DCA requested to continue with Erg Ed as it is something that students look forward to every year and they are doing their best to continue their service and commitment to the students despite the pandemic. Pat Tirone, the Stockton Erg Ed Lead, is working with DCA to continue to teach students every Tuesday and Thursday. Armed to the teeth with personal protective equipment and cleaning supplies, Dr. Tirone and Dr. Oprandy (coaches at Delta Sculling Center) go to the school to teach and continue to serve their community during this time.
Thank you to Dr. Tirone and Dr. Oprandy, and all service personnel who continue to do their jobs for others during this time!
Our partners are SO important to us always, and especially during this time of social distancing. We will come out of this just as strong and focused, with enough momentum to continue to grow our mission: to make the sport of sculling accessible to everyBODY in our community, no matter the specific challenge they face, so that they can reap the physical, cognitive, emotional and spiritual benefits that the sport has to offer!
If you or someone you know is searching for a recreational and fitness-focused community in San Joaquin County or perhaps in the town or city where you reside, please contact us!
It is always great to connect with like-minded individuals who share in our same goals.
- Bob and Pat
Team Delta Tops Two Million Meters in the WEC
DSC’s Team Delta logged 2,172,989 during the one-month World Erg Challenge, travelling the equivalent of 46,000 meters beyond Amarillo (or within only 5.5 kms. of Prince George, British Columbia)! Almost half of those meters were rowed by our top four participants, Kurt Johnson (301!), John Silverton (270), James Marquez (220) and Beverly Klunk (200). Beverly simultaneously did the April Fool’s Challenge, finishing both challenges with amazing results! Also above the 100 km. mark were newcomer Jean Hendrix and experienced rowers Susan Ollis, Rebecca and Renaldo Abreu, and Pat T. and Bob O. (both wives beating out both husbands!).
Several DSCers topped 40 kms., led by newcomer Jody Nance (90) and including Kim Sparrowk, Bob Lee, Rachel Tappero (who logged over 58 kms. as a PR 2 rower!), Lesley Galloway, Dee Shunk and Amy McDaniel. Masters scullers May Mardini and Dale Casale also contributed several thousand meters. In between school work assignments, several members of DSC’s Girls Row Stockton team also contributed many meters to Team Delta’s total. Besides Amy McDaniel (with 41 kms.), Tania Tufui-Niu (29), Skylar Flowers (22), Sydney Jones (18), and Hannah Noe (9) also contributed to DSC’s more than 2 million meters.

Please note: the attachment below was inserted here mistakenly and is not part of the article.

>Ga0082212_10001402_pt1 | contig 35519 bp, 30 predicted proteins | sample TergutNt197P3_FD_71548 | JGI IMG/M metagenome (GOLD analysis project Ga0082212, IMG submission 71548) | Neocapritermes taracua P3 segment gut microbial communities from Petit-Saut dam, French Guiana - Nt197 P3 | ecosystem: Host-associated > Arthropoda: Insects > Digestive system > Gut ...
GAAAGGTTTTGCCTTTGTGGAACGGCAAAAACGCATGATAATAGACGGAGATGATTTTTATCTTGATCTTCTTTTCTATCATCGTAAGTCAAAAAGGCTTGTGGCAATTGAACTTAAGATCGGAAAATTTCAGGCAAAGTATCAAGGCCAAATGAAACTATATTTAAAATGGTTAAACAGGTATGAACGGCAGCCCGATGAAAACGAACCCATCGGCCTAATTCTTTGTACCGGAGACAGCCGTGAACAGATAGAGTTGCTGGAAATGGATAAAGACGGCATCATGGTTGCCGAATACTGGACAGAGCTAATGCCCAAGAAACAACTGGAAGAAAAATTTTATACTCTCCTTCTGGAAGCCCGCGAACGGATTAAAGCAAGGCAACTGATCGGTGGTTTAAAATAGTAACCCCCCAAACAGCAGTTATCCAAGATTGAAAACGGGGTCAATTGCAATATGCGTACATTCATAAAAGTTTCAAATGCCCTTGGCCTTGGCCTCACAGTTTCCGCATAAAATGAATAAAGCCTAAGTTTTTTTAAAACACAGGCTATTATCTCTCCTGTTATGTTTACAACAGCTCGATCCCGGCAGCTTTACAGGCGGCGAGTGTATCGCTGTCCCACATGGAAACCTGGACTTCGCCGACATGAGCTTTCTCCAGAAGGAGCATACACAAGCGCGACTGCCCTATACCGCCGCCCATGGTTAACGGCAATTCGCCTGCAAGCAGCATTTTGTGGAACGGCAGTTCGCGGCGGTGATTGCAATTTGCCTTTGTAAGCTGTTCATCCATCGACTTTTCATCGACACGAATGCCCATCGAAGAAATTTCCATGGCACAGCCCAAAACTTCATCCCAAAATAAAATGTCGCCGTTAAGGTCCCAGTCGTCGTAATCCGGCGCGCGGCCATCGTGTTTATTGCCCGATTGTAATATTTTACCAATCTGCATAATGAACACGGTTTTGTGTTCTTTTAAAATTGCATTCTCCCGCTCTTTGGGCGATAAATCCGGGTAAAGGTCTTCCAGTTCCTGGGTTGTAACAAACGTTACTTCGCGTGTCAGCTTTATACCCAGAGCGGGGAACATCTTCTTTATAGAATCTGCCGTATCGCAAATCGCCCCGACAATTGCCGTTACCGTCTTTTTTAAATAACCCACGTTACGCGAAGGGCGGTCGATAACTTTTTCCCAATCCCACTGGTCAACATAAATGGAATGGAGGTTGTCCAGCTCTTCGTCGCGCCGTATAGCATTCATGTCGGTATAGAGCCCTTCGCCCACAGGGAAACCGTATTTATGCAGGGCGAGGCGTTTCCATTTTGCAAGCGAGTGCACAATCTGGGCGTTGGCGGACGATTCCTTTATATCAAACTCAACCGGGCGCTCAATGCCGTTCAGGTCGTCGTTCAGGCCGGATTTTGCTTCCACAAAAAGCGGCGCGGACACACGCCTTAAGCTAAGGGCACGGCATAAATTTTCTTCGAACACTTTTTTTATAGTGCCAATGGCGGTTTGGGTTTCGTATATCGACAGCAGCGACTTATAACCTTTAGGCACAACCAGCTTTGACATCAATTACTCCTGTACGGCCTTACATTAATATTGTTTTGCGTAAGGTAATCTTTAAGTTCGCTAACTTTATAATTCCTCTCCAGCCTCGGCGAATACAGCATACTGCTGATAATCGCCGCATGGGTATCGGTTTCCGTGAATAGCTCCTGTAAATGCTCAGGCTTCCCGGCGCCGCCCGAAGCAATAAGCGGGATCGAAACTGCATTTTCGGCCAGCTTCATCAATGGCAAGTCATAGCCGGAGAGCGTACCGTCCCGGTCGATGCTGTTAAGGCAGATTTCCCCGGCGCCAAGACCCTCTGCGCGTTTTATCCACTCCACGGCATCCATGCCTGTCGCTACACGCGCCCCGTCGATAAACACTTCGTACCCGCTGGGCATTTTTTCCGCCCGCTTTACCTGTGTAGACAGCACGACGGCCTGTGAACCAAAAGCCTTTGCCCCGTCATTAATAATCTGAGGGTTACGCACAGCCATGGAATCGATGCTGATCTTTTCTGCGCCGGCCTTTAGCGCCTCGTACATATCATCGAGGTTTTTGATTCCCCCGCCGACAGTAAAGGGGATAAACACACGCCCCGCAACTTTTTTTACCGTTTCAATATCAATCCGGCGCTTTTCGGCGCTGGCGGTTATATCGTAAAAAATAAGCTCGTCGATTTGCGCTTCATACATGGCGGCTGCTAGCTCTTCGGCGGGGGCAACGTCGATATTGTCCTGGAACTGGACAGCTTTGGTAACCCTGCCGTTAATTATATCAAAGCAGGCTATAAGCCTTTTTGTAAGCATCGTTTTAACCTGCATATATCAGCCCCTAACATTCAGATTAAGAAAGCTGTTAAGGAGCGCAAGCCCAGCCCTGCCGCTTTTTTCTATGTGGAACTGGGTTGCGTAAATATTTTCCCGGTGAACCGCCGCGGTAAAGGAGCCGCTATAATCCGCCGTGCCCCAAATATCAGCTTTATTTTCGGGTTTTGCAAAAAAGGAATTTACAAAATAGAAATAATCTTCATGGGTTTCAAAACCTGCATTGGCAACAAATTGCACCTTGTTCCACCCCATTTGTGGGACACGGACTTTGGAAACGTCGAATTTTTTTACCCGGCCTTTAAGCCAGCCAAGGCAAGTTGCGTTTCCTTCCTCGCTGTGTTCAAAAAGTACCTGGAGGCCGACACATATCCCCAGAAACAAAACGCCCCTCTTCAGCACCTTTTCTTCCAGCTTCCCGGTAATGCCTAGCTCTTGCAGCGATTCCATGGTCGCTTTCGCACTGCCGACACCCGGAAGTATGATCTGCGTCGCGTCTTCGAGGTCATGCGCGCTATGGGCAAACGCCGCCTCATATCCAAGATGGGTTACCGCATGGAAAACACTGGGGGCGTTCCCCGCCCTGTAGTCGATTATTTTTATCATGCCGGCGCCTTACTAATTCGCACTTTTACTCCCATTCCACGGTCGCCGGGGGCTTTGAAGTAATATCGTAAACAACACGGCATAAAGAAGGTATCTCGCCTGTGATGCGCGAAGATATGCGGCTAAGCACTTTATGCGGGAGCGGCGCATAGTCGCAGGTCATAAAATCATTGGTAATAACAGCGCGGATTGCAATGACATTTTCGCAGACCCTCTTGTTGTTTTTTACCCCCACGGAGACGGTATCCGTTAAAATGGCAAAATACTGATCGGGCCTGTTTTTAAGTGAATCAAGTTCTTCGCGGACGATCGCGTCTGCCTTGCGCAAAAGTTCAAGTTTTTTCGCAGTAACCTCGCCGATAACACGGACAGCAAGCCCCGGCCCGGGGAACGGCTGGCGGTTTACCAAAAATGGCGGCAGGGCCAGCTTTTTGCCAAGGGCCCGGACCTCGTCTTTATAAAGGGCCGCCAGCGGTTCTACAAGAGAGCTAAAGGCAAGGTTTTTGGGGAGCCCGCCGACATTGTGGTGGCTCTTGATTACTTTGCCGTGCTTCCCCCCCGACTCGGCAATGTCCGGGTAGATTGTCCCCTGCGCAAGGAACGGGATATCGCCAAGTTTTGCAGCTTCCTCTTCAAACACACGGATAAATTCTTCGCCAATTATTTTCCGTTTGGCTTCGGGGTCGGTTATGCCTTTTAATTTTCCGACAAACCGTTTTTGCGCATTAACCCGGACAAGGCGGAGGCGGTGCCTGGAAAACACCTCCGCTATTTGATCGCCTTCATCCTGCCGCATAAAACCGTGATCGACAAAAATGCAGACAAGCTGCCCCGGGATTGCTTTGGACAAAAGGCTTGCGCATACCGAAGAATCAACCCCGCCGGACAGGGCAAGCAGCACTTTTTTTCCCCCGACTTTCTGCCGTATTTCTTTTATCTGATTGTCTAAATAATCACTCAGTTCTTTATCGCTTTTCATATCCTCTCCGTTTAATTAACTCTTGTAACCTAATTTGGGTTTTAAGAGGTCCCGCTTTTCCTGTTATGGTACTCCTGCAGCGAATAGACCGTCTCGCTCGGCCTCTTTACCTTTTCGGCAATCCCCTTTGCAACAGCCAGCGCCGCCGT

Very exciting was the incredible push within the last four days of the challenge, when Team Delta’s average per participant went from 77 kms. to 94+ kms.! That enabled our team to extend our average per participant over three teams, all with more rowers than Team Delta’s 23.
WELL DONE TEAM DELTA!! MORE CHALLENGES TO COME.
- Bob O.
Our Center During the Quarantine
When Delta Sculling Center was founding in 2013, we built it on the foundation of inclusion. Our mission: to be a place where everyBODY sculls. Regardless of where you come from, your prior experience with the sport, or your physical and cognitive gifts/limitations, DSC continues to welcome ALL with open arms…with a couple more feet of physical distance in between us right now!
A few weeks before the shelter-in-place sanction was issued, DSC hosted our first Sample Scull introductory session of 2020. We had four new potential rowers show up at our boathouse to learn the sport and gain some comfort for getting out on the water in sculling shells. And boy, did they get out on the water! They put the sculling stroke together and built some good confidence within just a few hours. As we like to say, they were “bit by the rowing bug”. Out of these four individuals, three are local and committed to continue with our center once we are allowed back to the water to practice! And one will be driving up from Hanford, CA (3 hours south of Stockton) once a month to continue with us.